hypostasis


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Related to hypostasis: Ousia

hypostasis

 [hi-pos´tah-sis]
poor or stagnant circulation, often with a deposit or sediment, in a dependent part of the body or an organ.

hy·pos·ta·sis

(hi-pos'tă-sis),
1. Formation of a sediment at the bottom of a liquid.
2. Synonym(s): hypostatic congestion
3. The phenomenon whereby the phenotype that would ordinarily be manifested at one locus is obscured by the genotype at another epistatic locus; for example, in humans, the phenotype for the ABO blood group locus can be expressed only in the presence of its precursor, H substance. The Bombay factor in the homozygous state blocks H formation and obscures the ABO phenotype.
[G. hypo-stasis, a standing under, sediment]

hypostasis

/hy·pos·ta·sis/ (hi-pos´tah-sis) poor or stagnant circulation in a dependent part of the body or an organ.

hypostasis

(hī-pŏs′tə-sĭs)
n. pl. hyposta·ses (-sēz′)
1. Philosophy The substance, essence, or underlying reality.
2. Christianity
a. Any of the persons of the Trinity.
b. The essential person of Jesus in which his human and divine natures are united.
3. Something that has been hypostatized.
4.
a. A settling of solid particles in a fluid.
b. Something that settles to the bottom of a fluid; sediment.
5. Medicine The settling of blood in the lower part of an organ or the body as a result of decreased blood flow.
6. Genetics A condition in which the action of one gene is concealed or suppressed by the action of an allele of a different gene that affects the same part or biochemical process in an organism.

hy′po·stat′ic (hī′pə-stăt′ĭk), hy′po·stat′i·cal adj.
hy′po·stat′i·cal·ly adv.

hy·pos·ta·sis

(hi-pos'tă-sis)
1. Formation of a sediment at the bottom of a liquid.
2. Synonym(s): hypostatic congestion.
3. The phenomenon whereby the phenotype that would ordinarily be manifested at one locus is obscured by the genotype at another epistatic locus.
[G. hypo-stasis, a standing under, sediment]

hypostasis

a relationship between two genes whose products act in the same biochemical PATHWAY, where the functional effect of one gene is masked by another. The enzyme coded by the hypostatic gene operates later in the pathway than the enzyme produced by the epistatic gene. see EPISTASIS.

hypostasis

poor or stagnant circulation in a dependent part of the body or an organ.
References in periodicals archive ?
In Pamphilus' time trinitarian theology did not distinguish hypostasis and ousia, but the Father and Son were agreed, by the Origenists at least, to be distinct Hypostases.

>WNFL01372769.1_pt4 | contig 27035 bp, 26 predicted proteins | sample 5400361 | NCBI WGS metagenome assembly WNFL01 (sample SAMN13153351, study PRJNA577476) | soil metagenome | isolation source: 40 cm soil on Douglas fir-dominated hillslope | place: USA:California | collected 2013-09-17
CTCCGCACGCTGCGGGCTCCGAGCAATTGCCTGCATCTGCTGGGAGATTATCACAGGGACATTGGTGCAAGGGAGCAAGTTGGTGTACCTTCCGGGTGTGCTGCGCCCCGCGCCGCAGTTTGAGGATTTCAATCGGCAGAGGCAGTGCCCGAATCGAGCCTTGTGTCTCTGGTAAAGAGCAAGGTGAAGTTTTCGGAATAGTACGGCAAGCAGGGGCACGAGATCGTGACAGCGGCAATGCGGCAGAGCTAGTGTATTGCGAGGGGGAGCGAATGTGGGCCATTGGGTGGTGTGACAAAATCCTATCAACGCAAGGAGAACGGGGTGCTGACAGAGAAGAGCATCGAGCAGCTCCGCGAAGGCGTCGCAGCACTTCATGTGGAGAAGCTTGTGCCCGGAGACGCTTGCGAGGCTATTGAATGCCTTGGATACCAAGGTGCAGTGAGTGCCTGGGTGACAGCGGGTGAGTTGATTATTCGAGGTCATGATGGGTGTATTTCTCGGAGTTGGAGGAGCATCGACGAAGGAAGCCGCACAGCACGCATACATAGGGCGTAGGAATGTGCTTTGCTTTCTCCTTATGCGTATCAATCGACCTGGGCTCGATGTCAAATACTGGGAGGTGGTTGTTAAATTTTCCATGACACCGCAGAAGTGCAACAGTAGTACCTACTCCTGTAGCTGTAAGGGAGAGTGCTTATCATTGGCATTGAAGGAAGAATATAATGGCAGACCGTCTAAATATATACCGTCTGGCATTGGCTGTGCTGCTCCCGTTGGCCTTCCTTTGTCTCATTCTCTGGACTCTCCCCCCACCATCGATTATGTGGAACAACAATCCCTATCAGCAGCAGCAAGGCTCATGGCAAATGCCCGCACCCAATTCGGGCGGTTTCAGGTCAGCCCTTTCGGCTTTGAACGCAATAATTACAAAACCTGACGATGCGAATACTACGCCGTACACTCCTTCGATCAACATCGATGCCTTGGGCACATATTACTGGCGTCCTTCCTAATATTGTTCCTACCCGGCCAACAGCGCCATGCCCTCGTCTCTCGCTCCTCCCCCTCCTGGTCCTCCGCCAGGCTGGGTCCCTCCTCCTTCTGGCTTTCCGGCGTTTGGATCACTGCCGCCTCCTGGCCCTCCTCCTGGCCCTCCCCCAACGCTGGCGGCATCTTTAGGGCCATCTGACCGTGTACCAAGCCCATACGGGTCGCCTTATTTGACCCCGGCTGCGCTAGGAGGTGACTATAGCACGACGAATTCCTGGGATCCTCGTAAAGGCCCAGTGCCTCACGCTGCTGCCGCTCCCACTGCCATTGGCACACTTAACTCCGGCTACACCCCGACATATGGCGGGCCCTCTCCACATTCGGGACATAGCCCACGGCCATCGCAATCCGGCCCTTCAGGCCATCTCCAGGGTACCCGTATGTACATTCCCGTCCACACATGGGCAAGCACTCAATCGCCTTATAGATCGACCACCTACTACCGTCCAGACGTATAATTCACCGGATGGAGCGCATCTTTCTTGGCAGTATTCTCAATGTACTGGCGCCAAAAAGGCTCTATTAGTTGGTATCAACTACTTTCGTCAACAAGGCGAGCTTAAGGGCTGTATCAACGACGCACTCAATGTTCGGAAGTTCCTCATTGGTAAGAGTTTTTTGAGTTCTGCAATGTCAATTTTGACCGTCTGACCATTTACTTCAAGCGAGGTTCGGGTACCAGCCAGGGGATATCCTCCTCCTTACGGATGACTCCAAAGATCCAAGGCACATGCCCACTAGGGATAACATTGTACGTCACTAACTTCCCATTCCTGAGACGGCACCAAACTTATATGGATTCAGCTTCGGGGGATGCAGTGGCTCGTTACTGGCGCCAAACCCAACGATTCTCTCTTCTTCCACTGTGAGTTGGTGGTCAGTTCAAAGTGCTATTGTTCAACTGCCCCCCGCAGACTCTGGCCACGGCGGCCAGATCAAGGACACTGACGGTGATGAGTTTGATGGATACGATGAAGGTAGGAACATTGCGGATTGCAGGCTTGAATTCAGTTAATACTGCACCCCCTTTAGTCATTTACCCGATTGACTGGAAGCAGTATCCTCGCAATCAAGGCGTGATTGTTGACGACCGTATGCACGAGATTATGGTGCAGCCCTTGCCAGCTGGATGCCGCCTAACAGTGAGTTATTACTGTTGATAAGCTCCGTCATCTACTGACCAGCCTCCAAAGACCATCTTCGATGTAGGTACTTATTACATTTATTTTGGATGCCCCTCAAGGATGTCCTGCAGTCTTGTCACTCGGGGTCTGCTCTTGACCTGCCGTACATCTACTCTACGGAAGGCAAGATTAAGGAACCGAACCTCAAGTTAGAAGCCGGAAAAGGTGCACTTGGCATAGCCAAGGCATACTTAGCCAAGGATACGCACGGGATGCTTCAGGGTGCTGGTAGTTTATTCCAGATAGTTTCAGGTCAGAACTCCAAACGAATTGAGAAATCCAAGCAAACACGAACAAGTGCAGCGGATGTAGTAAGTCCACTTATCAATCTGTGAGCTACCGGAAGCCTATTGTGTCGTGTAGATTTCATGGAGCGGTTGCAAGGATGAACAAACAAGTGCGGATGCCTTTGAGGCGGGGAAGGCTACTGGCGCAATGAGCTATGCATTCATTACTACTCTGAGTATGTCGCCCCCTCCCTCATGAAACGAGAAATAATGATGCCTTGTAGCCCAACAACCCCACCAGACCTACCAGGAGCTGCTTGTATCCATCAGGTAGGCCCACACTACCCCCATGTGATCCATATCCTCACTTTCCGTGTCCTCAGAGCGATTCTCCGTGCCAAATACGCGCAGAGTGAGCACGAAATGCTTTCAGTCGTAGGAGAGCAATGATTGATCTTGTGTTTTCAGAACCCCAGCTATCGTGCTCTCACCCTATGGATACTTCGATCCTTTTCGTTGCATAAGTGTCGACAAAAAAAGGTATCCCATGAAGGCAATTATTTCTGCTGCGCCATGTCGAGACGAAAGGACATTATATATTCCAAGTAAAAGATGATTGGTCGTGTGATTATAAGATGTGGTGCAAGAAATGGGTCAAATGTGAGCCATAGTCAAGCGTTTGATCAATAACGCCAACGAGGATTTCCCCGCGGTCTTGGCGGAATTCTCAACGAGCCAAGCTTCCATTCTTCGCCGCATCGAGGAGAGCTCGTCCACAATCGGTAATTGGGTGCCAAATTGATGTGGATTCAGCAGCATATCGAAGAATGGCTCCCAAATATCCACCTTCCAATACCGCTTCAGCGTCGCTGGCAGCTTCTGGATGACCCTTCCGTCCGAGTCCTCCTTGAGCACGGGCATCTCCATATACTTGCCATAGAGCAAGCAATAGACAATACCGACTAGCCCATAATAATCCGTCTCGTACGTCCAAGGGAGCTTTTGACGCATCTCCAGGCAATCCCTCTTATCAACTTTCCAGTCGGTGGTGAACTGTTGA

51) Aristotle's differentiation of primary and secondary substances is, according to Moulder, equivalent to the Chalcedonian formula's distinction between hypostasis or prosopon and physis or ousia.
2) The notion of person, according to Patristics, is based on redefining two terms that played different parts in the vocabulary of the classic period, hypostasis and prosopon.
The Greek terms hypostasis and prosopon both express in general the idea of a "person.
The divine Word, then, is a metonym for God, and is not a hypostasis distinct from the divine.
Al-Kirmani's explanation of the third intelligence is indeed strange, even though incomplete, and may suggest the beginning of a material hypostasis midway in the stream of intelligences.
unfolds the distinctive meanings of Theodore's technical terms (nature, hypostasis, prosopon), in the end it is not the technical language that presents the greatest stumbling block, but the way that Theodore describes the plain activities of Christ in the Gospel.
But part of the poems contain a hypostasis of the female sexual experience in a monogamous setting as the way the relation between devotee and God is described.
starts with critical questions--such as the integral relationship between Wisdom and Spirit Christologies, the proper (as opposed to appropriated) roles of trinitarian persons, divine suffering--and then engages the categories that have both benefited and frustrated the tradition: hypostasis, ekstasis, perichoresis, koinonia, sophia, prolepsis, panentheism.
And christological implications followed: without allegory it became harder to understand how the divine hypostasis was present precisely in, through, and as our humanity, a humanity which must be compounded of the infinite echo-chamber of memory and the manifold resonances of expectation.
But this does not answer the essential question: is Baal Hammon a hypostasis of El, a hypostasis of Baal, a hypostasis of a deity named Hammon (|is less than~ Hammanu), or a title of yet a fourth deity whose "real name" could be known?
Rightly stressing, therefore, that the doctrine of creation throws a gulf between these two contemporaries, Ziebritski also shows, with great acuity, how they differ in their use of the term hypostasis.